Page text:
It seems somewhat appropriate for my fledgling blog to do my first Take it and Run Thursday (hi! anyone who reads this! Hope I’m doing it right!) on my father, who as far as I can tell, is the only other runner in my family. My uncle, my mom’s brother, used to run but now only swims because he ruined his knees and is also kind of crazy, so we’ll leave him out.
But, my dad.
My dad has run as long as I have known him. One of my earliest memories is going to watch him race on my fourth birthday, at the Run for the Seals in Marin County.
At 60 years old now, he runs four or five days a week, the same route, usually the same pace (although slowing over time), at the same time, every day. If his normal route is icy, he runs around the block. He does not listen to music. He does not like to run with anyone. If he has to stop to give directions or tie his shoe, he considers the run a waste. He does not wear fancy running clothes or fancy running shoes (he reasoning for the cheap shoes is, one, he does not like to buy leather, and two, he’ll ruin them quick enough anyway). He doesn’t race, he doesn’t have a running log or a fancy watch. He says he doesn’t particularly care for running, but he does it anyway.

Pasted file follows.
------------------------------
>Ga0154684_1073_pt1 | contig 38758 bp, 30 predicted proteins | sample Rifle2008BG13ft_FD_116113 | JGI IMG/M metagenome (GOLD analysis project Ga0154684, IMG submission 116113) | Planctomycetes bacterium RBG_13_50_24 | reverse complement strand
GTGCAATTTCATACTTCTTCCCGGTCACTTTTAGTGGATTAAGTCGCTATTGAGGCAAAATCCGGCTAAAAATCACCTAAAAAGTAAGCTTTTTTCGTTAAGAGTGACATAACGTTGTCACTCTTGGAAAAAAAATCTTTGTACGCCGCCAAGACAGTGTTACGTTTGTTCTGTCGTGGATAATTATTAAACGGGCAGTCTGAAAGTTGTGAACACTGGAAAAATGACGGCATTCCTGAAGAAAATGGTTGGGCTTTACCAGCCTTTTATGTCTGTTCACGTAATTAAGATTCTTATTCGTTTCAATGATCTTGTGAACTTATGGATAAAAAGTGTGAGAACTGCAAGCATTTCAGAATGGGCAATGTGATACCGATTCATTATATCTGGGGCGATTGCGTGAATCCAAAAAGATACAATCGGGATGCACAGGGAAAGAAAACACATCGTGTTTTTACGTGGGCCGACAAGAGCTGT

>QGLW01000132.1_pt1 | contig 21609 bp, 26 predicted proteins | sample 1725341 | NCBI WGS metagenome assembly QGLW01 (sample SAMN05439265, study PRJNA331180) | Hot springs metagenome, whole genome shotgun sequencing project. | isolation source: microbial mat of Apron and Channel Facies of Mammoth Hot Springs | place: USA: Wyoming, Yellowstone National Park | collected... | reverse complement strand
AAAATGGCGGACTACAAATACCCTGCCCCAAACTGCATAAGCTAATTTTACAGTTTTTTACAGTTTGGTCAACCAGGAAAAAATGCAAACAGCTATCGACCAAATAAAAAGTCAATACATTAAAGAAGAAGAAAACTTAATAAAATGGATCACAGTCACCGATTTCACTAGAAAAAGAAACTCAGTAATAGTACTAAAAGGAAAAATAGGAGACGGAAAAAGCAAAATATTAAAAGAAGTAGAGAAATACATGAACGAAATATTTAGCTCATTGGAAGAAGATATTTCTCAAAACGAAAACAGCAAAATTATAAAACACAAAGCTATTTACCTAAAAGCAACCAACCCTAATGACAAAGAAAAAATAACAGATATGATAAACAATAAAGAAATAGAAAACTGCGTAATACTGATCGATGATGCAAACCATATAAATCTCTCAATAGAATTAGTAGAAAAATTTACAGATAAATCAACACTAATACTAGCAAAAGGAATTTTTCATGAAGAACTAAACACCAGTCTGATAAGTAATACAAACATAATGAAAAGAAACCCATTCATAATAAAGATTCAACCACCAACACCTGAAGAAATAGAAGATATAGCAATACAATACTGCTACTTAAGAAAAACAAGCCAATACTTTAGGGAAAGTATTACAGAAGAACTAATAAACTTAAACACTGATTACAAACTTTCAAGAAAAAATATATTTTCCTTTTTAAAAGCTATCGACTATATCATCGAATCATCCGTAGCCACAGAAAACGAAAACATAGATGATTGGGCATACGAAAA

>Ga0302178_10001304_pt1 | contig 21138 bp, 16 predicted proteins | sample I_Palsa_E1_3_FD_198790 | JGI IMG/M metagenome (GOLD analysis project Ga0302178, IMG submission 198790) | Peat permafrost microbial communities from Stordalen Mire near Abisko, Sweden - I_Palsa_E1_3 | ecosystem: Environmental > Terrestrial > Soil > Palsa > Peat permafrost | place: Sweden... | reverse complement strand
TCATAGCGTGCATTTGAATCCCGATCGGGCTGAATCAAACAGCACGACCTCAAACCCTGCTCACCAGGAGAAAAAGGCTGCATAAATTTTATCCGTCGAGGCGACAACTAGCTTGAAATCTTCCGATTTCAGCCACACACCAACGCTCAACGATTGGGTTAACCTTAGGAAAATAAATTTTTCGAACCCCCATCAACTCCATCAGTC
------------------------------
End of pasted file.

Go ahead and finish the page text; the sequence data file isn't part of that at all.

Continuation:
All that said, I could just throw up my hands and declare my dad a total oddball who runs just so he can eat, but I tend to think there’s more. When I began running road races, the man would turn his schedule upside down so he could come see me race. And when I started running cross my senior year of college, he became a man possessed. When I called my parents up to tell them my results, my dad would have already seen my time, who beat me, and who I beat. When we made DIII nationals, the guy flew out to Ohio alone to watch me run.
He’s not a flashy guy, my dad. He doesn’t care for making a big deal out of anything, especially himself. He is quiet, he doesn’t like excess and, most of the time, we have an awfully hard time talking about anything deeper than “True Blood” or Joe Biden. But running, running is one thing we share, even if we go about it in different ways. I might have become a runner anyway without my dad, but I credit him for giving me the perseverance to stick with it.
Oh, and I ran today. Seven and a little more miles, with no knee support on my left knee for the first time in two years. That is momentous. Like whoa.